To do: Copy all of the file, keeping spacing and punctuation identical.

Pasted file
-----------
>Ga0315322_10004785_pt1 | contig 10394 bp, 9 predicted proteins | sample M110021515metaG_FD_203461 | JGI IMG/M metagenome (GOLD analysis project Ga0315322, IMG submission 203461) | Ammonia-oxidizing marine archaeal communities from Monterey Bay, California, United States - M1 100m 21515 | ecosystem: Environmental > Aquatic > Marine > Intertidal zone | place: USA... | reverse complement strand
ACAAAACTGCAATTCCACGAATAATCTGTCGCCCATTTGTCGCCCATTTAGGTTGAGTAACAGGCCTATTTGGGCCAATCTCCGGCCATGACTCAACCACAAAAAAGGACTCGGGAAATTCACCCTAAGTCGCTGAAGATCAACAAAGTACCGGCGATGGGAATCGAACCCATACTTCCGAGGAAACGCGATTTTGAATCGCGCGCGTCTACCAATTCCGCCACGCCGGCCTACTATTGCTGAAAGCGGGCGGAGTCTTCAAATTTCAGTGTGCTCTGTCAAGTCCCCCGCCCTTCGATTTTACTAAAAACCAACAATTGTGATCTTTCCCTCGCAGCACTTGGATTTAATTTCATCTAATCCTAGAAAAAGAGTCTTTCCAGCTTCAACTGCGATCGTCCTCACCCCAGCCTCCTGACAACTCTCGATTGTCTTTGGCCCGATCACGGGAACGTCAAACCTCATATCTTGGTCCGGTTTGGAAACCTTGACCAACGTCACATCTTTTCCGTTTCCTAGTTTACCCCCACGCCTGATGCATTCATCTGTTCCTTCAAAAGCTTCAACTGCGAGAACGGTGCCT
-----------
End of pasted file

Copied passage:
>Ga0315322_10004785_pt1 | contig 10394 bp, 9 predicted proteins | sample M110021515metaG_FD_203461 | JGI IMG/M metagenome (GOLD analysis project Ga0315322, IMG submission 203461) | Ammonia-oxidizing marine archaeal communities from Monterey Bay, California, United States - M1 100m 21515 | ecosystem: Environmental > Aquatic > Marine > Intertidal zone | place: USA... | reverse complement strand
ACAAAACTGCAATTCCACGAATAATCTGTCGCCCATTTGTCGCCCATTTAGGTTGAGTAACAGGCCTATTTGGGCCAATCTCCGGCCATGACTCAACCACAAAAAAGGACTCGGGAAATTCACCCTAAGTCGCTGAAGATCAACAAAGTACCGGCGATGGGAATCGAACCCATACTTCCGAGGAAACGCGATTTTGAATCGCGCGCGTCTACCAATTCCGCCACGCCGGCCTACTATTGCTGAAAGCGGGCGGAGTCTTCAAATTTCAGTGTGCTCTGTCAAGTCCCCCGCCCTTCGATTTTACTAAAAACCAACAATTGTGATCTTTCCCTCGCAGCACTTGGATTTAATTTCATCTAATCCTAGAAAAAGAGTCTTTCCAGCTTCAACTGCGATCGTCCTCACCCCAGCCTCCTGACAACTCTCGATTGTCTTTGGCCCGATCACGGGAACGTCAAACCTCATATCTTGGTCCGGTTTGGAAACCTTGACCAACGTCACATCTTTTCCGTTTCCTAGTTTACCCCCACGCCTGATGCATTCATCTGTTCCTTCAAAAGCTTCAACTGCGAGAACGGTGCCT